Stay And Slay

  • A first person shooter inspired by Anger Foot.
  • 15-week development (20h/week) with a team of 5 programmers, 2 level designers and 5 3D artists.
  • Game is made in our own game engine made from a base of the schools in-house game engine.
  • Unity is used as a level editor.
My contributions:
  • PhysX implementation in our own engine.
  • Scene and scene stack pipeline.
  • Build system with MSBuild.
  • Multiple materials per model export support.
  • In game cubemap capture.
  • Rendering gun and hands in front of everything.
  • HUD UI elements.
PhysX implementation in our own game engine:

To achieve the complex physics simulation that our game required, we decided to utilize the PhysX C++ library from NVIDIA. I was responsible for integrating PhysX into our Entity Component System (ECS) pipeline, as well as learning all the necessary functionalities that the project needed. For each scene in our game, a PhysX scene is instantiated to store all the PhysX actors. During the loading of a level, each ECS Entity requiring physical behavior is assigned a component which points to the corresponding PhysX actor.

During each frame, we update the ECS entity's transform to match the PhysX object's.

This is the first prototype of the player character controller where it was able to walk up the slope if it was not that steep.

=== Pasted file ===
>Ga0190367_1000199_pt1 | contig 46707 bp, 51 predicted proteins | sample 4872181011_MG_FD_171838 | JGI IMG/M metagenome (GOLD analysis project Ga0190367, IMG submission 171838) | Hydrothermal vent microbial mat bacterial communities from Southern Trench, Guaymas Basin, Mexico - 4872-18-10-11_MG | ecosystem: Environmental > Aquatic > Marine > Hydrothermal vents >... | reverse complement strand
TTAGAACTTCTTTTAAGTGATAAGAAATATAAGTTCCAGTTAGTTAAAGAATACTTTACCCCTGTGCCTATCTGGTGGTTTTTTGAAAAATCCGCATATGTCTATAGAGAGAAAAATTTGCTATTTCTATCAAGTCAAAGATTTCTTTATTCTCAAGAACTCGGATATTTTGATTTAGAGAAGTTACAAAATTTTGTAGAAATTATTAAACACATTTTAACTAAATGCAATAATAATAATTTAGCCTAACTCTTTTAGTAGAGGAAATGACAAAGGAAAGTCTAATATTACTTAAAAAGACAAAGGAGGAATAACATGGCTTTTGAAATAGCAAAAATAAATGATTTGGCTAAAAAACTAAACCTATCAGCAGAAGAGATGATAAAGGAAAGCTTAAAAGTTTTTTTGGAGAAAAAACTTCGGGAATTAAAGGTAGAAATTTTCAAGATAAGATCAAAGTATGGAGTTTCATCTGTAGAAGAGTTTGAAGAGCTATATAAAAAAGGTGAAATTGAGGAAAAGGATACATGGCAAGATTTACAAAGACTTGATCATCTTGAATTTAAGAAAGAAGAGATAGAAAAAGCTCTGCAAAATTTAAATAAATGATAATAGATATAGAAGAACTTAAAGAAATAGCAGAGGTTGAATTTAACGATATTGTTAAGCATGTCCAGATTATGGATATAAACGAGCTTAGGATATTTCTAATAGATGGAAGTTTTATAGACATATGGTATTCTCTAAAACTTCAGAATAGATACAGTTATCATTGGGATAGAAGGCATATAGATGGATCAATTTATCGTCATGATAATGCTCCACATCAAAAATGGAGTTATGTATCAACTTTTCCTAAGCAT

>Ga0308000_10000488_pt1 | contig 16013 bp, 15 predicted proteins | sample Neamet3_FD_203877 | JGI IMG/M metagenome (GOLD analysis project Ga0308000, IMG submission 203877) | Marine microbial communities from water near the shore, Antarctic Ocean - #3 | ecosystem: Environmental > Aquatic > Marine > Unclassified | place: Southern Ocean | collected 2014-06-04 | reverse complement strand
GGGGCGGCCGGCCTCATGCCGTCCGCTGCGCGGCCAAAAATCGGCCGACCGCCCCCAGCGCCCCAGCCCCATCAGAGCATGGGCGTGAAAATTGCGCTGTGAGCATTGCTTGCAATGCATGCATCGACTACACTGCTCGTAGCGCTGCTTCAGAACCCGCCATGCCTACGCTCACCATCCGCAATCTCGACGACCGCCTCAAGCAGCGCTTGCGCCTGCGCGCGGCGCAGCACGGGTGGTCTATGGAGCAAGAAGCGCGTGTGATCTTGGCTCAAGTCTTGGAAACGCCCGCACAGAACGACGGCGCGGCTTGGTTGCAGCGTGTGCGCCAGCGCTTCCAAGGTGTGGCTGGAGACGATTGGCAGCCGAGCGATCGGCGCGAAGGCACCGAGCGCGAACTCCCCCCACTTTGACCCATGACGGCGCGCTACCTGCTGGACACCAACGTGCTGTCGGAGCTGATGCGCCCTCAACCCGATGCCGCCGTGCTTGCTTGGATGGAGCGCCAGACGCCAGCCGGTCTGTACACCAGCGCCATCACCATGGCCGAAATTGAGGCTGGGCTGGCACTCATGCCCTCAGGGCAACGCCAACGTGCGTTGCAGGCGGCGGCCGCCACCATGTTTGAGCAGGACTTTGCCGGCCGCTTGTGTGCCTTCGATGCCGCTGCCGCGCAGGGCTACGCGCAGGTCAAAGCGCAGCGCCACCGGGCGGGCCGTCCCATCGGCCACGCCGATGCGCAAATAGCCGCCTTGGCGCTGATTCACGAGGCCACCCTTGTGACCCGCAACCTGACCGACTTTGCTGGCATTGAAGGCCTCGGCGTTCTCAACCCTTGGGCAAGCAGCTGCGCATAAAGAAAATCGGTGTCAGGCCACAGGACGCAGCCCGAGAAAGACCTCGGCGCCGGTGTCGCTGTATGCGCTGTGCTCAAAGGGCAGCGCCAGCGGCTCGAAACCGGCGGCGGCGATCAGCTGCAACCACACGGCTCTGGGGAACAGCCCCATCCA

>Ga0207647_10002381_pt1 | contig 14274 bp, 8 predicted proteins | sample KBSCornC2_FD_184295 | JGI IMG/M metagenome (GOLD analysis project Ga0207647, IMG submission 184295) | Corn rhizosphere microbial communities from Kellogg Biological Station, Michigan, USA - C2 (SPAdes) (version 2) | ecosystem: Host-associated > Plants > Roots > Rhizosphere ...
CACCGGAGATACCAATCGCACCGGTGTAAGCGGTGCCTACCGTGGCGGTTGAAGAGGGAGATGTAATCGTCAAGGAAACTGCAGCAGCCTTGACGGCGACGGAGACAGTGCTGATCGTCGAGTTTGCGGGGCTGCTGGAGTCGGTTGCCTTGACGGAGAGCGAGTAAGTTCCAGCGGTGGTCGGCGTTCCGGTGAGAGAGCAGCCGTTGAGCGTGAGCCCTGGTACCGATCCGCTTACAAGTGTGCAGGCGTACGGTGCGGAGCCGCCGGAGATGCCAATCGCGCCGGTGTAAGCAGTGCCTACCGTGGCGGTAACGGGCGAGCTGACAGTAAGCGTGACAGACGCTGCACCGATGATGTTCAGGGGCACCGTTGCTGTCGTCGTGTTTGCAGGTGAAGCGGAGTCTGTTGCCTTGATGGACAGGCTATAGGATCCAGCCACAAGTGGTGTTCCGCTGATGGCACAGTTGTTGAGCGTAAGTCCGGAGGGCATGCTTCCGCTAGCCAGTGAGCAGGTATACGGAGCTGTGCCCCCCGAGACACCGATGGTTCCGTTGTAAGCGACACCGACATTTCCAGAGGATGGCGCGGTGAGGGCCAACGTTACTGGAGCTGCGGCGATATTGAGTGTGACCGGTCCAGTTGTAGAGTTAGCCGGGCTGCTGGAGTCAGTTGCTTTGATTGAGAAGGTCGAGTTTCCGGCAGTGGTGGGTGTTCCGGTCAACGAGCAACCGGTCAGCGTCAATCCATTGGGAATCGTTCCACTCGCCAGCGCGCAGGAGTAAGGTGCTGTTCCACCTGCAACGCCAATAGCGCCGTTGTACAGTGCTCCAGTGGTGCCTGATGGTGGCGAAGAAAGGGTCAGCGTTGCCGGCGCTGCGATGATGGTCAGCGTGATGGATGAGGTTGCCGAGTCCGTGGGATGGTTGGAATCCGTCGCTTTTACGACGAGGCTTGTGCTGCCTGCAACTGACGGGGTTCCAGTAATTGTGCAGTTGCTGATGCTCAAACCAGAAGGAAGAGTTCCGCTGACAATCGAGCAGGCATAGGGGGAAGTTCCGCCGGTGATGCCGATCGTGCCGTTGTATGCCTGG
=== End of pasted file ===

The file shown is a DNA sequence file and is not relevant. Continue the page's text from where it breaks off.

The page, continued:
Unity collider position export challenge:

One challenge I encountered when exporting the collider's local pose was that the displayed position of the collider in Unity did not match up with the model when that GameObject was childed to multiple GameObjects with both scaling and rotation applied. This resulted in me having to do some ticky matrix multiplication to get the colliders in our engine to the same position as the one in Unity.

The grey objects in the left image are the meshes and the green objects are their colliders. Even though the colliders should be in the centre of the mesh, they are not because their parent objects are scaled and rotated. The right image is when I got the colliders to be in the same position in our game engine as the ones in Unity.

This is an image of the code that calculated the collider local position.

Rendering gun and hands in front of everything

In first-person video games, a common issue is that the guns can clip into the walls. To combat this, developers often render the entire gun, even when it is clipping into the wall.

To solve this problem within our engine, I first rendered the gun in its normal state. Then, I rendered the gun again with a depth-only pass, writing a depth value of 0 to the depth buffer. This ensured that all objects rendered after would not be rendered on top of the gun.